Michael Wood on Roland Barthes

New translated editions of the French theorist's work
Roland Barthes

Happy birthday, Roland Barthes! To celebrate, The London Review of Books takes a look at two recently published works by the late cultural theorist. Michael Wood discusses Carnets du voyage en Chine and Journal de deuil, and reflects on the French writer's legacy:
The persistence of Barthes’s reputation might seem surprising, since his writing is so varied, topical, at times wilfully ephemeral. He was suspicious of monuments – ‘tombs die too,’ he says in a fine phrase in his mourning notes – and didn’t want to be one. He wrote with amusement, and without false modesty, about his own passing ‘notoriety’. But then the surprise lasts only as long as we are not thinking very hard. Monuments may or may not endure, but they are not looked at very closely; and fragile-seeming gestures, songs, jokes, metaphors, teasing sentences, often have long lives in the intimacy of many minds. It’s easy, and usually rash, to use the word ‘unforgettable’, or even ‘memorable’, since we can forget anything. But then what we hang on to becomes all the more remarkable, and Barthes, like Cole Porter, was the author of phrases and rhythms that for some of us will not go away until we do.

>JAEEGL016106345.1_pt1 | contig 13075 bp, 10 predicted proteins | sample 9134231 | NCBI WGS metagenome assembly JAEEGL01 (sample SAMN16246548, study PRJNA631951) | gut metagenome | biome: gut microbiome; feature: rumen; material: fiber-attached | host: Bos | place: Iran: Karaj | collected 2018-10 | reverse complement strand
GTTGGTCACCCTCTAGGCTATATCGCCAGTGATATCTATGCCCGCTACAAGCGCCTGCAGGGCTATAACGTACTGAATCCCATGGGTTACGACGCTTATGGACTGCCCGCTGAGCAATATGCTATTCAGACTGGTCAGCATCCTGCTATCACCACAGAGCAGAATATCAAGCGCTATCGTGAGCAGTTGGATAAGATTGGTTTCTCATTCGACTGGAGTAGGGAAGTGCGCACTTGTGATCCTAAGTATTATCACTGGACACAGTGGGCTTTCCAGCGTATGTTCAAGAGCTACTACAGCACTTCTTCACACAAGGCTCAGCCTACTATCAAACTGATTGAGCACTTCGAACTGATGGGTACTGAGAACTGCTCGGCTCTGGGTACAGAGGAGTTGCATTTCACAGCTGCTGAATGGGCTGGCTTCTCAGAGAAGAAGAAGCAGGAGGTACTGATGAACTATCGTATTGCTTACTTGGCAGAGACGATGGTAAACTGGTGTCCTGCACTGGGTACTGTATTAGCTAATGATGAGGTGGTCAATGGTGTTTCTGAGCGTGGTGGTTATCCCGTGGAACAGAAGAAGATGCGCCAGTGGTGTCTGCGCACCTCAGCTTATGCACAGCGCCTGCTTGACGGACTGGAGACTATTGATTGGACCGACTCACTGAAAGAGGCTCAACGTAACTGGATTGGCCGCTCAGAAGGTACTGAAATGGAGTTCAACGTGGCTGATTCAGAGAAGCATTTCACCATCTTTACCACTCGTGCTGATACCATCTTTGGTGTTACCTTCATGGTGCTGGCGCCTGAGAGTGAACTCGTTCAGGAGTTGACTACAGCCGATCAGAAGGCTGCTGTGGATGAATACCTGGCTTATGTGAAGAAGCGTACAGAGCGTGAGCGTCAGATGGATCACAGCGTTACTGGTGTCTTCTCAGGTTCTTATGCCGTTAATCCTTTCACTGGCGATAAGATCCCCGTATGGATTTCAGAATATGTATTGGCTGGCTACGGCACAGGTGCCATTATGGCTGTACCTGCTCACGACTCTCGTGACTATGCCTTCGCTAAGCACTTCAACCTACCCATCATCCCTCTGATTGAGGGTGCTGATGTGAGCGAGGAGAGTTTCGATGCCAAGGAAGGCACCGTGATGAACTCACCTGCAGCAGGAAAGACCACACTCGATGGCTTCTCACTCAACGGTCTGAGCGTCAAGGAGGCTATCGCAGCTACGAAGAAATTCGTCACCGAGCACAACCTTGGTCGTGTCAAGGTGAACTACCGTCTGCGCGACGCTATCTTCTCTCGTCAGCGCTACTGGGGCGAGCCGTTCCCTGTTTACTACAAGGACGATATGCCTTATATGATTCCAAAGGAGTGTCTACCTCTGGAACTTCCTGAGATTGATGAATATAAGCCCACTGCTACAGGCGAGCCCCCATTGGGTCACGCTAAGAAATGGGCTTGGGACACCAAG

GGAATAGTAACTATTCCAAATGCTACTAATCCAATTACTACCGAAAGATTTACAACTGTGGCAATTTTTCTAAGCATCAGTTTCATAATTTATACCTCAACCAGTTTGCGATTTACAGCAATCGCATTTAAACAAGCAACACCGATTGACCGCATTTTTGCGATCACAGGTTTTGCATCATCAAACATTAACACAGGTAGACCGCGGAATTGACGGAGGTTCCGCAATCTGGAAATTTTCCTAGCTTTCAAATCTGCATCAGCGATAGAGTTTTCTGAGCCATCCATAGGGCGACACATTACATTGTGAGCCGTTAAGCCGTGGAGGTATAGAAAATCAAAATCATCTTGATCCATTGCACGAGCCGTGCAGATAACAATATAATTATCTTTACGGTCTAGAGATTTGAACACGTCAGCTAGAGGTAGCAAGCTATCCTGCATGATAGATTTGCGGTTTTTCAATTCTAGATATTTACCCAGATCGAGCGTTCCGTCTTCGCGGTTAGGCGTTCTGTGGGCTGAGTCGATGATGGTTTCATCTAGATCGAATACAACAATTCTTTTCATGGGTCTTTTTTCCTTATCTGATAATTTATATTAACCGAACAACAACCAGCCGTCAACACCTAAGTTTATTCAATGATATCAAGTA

‘To write,’ Barthes suggested in Criticism and Truth (1966), ‘is to engage in a difficult relationship with our own language.’ This is not exactly Cole Porter’s tone, but Barthes liked difficulty, talked about the work and the pleasure of writing in the same breath. Of course, our relationships with language change over time, and it has often seemed as if there were two Roland Barthes, early and late, with not much in between. One was theoretical, analytic, systematic and everyone’s favourite structuralist. The other was impressionistic, allusive and anecdotal, a writer rather than a thinker. The first was the author of Elements of Semiology (1965), The Fashion System (1967) and many essays; the second the author of all the later, more discursive, more autobiographical works, like A Lover’s Discourse (1977) and Camera Lucida (1980). [Read More]

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